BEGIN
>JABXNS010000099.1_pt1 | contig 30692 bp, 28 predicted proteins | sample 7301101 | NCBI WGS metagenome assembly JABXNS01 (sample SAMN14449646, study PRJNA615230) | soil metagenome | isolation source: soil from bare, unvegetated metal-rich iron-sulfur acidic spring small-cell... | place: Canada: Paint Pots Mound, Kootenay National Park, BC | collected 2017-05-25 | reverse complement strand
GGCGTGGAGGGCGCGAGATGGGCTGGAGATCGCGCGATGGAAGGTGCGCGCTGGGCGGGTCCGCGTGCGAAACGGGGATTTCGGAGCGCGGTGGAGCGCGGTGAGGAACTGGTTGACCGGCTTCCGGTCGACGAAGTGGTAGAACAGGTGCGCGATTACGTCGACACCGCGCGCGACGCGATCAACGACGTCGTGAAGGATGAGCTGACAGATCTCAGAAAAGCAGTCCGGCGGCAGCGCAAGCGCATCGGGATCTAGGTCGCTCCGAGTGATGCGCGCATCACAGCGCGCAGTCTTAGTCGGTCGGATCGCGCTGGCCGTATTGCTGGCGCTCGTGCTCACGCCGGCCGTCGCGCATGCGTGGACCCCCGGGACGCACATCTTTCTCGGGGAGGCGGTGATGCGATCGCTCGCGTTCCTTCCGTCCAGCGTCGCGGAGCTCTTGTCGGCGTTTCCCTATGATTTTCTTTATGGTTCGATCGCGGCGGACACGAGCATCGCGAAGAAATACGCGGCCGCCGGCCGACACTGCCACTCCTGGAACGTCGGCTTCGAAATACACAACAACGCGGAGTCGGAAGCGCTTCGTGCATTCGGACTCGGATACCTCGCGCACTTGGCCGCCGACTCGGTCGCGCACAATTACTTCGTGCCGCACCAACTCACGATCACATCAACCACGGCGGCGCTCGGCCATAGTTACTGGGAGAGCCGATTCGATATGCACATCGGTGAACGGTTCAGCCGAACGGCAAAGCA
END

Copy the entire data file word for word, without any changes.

>JABXNS010000099.1_pt1 | contig 30692 bp, 28 predicted proteins | sample 7301101 | NCBI WGS metagenome assembly JABXNS01 (sample SAMN14449646, study PRJNA615230) | soil metagenome | isolation source: soil from bare, unvegetated metal-rich iron-sulfur acidic spring small-cell... | place: Canada: Paint Pots Mound, Kootenay National Park, BC | collected 2017-05-25 | reverse complement strand
GGCGTGGAGGGCGCGAGATGGGCTGGAGATCGCGCGATGGAAGGTGCGCGCTGGGCGGGTCCGCGTGCGAAACGGGGATTTCGGAGCGCGGTGGAGCGCGGTGAGGAACTGGTTGACCGGCTTCCGGTCGACGAAGTGGTAGAACAGGTGCGCGATTACGTCGACACCGCGCGCGACGCGATCAACGACGTCGTGAAGGATGAGCTGACAGATCTCAGAAAAGCAGTCCGGCGGCAGCGCAAGCGCATCGGGATCTAGGTCGCTCCGAGTGATGCGCGCATCACAGCGCGCAGTCTTAGTCGGTCGGATCGCGCTGGCCGTATTGCTGGCGCTCGTGCTCACGCCGGCCGTCGCGCATGCGTGGACCCCCGGGACGCACATCTTTCTCGGGGAGGCGGTGATGCGATCGCTCGCGTTCCTTCCGTCCAGCGTCGCGGAGCTCTTGTCGGCGTTTCCCTATGATTTTCTTTATGGTTCGATCGCGGCGGACACGAGCATCGCGAAGAAATACGCGGCCGCCGGCCGACACTGCCACTCCTGGAACGTCGGCTTCGAAATACACAACAACGCGGAGTCGGAAGCGCTTCGTGCATTCGGACTCGGATACCTCGCGCACTTGGCCGCCGACTCGGTCGCGCACAATTACTTCGTGCCGCACCAACTCACGATCACATCAACCACGGCGGCGCTCGGCCATAGTTACTGGGAGAGCCGATTCGATATGCACATCGGTGAACGGTTCAGCCGAACGGCAAAGCA